The number of migrants crossing the U.S.-Mexico border reached a record high in August, surpassing the number in May 2019.
Preliminary data indicates that around 91,000 migrants crossed the border as part of family groups, overtaking the previous record of 84,486 families in May 2019.
For the first time since President Joe Biden’s tenure began, migrant families outnumbered single adults crossing the border. This month’s data brought the annual total of “family member units” to over half a million, setting another record. Officials also observed an increase in unaccompanied minors.
Arrests at the border have also increased by over 30% from July to August, following significant declines in May and June.
In August, the Border Patrol’s arrests at the Mexico border exceeded 177,000, an increase from 132,652 in July and 99,539 in June. Around 230,000 migrants were encountered by CBP agents in August, marking the highest figure for 2023.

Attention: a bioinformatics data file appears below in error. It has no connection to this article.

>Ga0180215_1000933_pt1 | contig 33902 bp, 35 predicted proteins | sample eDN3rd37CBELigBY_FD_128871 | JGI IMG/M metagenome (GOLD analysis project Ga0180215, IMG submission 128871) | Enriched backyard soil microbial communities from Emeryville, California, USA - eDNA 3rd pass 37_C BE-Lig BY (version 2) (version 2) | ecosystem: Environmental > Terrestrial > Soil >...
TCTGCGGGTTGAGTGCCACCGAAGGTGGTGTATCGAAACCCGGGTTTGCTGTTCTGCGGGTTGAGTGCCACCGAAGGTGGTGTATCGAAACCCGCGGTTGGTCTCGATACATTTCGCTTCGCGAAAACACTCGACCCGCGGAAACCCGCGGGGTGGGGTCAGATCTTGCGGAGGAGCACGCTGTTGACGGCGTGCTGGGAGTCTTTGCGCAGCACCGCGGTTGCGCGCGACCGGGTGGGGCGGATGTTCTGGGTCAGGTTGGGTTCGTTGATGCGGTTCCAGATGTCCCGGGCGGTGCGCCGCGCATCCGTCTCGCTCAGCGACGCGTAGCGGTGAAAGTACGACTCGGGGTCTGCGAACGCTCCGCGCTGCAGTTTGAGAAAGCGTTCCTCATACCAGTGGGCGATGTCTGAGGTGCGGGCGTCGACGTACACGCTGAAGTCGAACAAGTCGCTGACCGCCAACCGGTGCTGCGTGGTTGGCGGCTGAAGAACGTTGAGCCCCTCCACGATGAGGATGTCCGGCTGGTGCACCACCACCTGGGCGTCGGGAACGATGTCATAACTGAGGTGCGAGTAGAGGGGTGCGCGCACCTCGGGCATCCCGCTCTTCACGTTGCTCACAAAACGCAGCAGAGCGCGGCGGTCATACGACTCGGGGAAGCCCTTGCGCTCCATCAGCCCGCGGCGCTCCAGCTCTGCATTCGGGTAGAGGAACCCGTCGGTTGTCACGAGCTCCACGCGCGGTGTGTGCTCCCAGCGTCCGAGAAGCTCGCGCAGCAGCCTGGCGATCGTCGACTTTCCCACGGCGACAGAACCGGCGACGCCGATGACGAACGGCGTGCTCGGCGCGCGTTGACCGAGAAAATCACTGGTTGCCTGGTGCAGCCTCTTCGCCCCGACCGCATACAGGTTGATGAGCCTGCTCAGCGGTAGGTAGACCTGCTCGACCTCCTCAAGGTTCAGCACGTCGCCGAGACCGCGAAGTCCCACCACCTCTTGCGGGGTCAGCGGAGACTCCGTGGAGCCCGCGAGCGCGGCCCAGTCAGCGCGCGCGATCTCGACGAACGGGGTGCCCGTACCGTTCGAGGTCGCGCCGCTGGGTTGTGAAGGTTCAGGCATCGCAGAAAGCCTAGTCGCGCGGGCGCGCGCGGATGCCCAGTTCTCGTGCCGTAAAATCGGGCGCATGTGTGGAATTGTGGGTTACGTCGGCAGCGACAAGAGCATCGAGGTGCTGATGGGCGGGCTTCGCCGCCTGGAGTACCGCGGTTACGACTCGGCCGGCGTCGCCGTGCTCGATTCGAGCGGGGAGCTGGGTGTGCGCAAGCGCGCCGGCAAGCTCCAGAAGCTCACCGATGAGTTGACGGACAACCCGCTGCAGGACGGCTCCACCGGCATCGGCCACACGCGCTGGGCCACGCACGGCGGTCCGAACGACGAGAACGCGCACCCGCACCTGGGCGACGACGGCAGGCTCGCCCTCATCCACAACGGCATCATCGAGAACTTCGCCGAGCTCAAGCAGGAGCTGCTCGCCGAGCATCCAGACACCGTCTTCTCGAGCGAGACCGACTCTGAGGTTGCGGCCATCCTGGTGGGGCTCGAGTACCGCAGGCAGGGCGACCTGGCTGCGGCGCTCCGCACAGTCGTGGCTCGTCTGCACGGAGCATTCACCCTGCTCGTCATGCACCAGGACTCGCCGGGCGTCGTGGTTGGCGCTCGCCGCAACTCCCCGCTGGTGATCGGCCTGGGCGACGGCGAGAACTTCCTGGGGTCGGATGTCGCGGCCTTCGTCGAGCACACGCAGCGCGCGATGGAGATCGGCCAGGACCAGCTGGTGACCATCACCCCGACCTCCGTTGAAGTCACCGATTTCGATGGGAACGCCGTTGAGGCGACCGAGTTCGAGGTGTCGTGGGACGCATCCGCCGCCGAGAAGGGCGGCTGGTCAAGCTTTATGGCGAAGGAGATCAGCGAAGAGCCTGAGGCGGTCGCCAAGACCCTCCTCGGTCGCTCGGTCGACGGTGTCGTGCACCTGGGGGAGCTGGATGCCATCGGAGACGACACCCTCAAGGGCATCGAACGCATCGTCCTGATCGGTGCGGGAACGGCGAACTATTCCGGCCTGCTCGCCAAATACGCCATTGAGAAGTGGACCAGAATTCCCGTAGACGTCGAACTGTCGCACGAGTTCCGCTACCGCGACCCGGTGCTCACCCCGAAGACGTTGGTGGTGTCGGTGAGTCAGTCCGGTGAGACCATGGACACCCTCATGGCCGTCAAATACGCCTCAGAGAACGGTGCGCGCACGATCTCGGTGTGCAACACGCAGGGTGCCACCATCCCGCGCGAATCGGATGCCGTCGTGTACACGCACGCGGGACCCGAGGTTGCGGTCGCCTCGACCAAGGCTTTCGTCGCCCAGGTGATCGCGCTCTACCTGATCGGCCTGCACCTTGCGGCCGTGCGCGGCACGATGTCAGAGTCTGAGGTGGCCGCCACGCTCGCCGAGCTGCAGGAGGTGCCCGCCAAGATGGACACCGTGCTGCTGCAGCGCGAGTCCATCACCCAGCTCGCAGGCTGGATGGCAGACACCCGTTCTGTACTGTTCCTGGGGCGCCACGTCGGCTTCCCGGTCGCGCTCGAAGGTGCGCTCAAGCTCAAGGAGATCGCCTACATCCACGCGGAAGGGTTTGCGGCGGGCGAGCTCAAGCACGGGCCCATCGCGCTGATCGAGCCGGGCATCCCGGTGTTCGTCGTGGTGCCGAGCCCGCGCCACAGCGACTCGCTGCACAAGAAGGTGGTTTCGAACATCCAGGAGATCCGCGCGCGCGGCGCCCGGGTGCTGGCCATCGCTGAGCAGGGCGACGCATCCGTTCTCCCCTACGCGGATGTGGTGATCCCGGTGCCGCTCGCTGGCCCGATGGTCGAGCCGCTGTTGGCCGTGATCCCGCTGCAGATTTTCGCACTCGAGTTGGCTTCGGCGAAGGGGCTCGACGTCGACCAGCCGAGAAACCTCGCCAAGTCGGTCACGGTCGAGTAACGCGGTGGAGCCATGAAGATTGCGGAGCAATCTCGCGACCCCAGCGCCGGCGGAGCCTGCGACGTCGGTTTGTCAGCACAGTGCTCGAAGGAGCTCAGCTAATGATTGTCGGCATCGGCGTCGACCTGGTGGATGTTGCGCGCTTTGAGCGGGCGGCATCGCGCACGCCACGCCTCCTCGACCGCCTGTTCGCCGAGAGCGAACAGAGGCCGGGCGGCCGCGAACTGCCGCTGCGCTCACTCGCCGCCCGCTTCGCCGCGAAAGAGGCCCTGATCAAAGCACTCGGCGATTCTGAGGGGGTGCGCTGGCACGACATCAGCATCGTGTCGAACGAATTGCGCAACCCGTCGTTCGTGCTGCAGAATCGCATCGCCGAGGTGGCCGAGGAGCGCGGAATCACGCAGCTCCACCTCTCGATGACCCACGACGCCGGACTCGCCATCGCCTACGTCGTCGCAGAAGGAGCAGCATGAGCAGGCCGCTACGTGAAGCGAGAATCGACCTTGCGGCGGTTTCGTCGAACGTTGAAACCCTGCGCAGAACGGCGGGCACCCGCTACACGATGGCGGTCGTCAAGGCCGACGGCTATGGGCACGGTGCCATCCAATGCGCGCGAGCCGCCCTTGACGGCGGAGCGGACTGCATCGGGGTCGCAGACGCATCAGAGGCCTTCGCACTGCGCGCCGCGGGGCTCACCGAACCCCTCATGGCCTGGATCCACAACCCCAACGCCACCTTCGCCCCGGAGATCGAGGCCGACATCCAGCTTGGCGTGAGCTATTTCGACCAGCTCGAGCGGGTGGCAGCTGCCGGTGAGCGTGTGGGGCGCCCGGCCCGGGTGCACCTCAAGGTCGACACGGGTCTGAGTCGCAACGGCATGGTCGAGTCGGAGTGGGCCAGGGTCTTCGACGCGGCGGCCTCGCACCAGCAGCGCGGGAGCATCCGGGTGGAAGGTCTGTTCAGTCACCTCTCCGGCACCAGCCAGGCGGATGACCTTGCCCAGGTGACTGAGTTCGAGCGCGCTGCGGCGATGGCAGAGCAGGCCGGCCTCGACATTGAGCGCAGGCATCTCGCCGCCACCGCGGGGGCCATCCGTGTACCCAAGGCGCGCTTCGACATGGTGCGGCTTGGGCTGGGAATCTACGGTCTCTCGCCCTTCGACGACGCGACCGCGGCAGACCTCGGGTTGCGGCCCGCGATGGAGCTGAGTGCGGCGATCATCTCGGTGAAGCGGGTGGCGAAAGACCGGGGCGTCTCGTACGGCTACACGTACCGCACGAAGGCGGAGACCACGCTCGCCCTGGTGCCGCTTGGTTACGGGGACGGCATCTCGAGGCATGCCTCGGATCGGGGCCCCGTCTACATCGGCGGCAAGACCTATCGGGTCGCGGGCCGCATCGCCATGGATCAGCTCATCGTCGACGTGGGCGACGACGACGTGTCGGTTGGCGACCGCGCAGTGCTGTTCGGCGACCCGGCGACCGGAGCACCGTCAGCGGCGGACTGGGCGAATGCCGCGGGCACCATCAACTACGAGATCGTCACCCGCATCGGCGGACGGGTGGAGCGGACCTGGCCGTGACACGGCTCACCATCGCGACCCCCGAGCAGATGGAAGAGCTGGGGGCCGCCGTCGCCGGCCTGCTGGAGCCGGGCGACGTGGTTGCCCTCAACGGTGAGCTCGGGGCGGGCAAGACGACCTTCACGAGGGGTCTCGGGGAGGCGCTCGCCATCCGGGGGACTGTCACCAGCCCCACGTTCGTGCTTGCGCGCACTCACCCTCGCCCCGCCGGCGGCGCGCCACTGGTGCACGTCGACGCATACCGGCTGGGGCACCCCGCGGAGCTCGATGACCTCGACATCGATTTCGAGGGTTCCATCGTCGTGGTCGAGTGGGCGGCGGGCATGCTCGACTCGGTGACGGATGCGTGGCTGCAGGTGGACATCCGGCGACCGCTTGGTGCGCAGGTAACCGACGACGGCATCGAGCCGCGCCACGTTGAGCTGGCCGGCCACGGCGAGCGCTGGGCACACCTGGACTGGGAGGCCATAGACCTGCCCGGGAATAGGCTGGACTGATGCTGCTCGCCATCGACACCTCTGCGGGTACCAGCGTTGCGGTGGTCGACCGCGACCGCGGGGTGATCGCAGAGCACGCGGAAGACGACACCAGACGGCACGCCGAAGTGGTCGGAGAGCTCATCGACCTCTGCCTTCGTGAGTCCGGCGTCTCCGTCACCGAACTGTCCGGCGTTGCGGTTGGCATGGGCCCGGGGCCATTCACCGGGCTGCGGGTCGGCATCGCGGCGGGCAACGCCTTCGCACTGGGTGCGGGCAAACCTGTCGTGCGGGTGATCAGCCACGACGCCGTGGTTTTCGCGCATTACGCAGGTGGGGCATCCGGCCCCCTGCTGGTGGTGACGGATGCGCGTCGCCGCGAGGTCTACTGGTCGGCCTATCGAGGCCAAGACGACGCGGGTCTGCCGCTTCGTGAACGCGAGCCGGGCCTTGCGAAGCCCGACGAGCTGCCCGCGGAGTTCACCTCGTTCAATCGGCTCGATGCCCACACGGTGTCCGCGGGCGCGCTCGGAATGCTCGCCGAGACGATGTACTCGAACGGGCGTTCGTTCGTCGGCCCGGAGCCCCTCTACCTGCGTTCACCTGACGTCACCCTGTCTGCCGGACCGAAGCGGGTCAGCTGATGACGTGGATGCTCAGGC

Erin Heeter, a Department of Homeland Security spokesperson, attributes the migration patterns to various factors, including seasonal trends and smugglers enticing vulnerable migrants.
Heeter stated that the Biden administration is working to reduce illegal crossings by broadening legal avenues and enhancing penalties.
She noted that the government intensified family deportation flights in August and has sent back over 17,000 parents and children who had entered as family units since May.
To curb illegal entries, the Biden administration has been encouraging legal immigration and toughening penalties for illegal border crossings.
An initiative called “parole” accepts migrants from nations like Cuba, Haiti, Nicaragua, and Venezuela, granting them two-year stays if they meet certain criteria.
This program has seen over 541,000 migrants entering the U.S. legally, causing illegal crossings from these countries to drop. However, migration from countries like Guatemala, Honduras, Ecuador, Peru, and some Asian and African nations has surged.
To address the migrant crisis, the Biden administration introduced the Family Expedited Removal Management Program, aiming to monitor some migrant family heads and fast-track their deportation.
Yet, most migrants are released in the U.S. while their claims are processed, which can take years due to immigration court backlogs. In 2021, a special court docket was introduced in 11 cities to expedite family cases.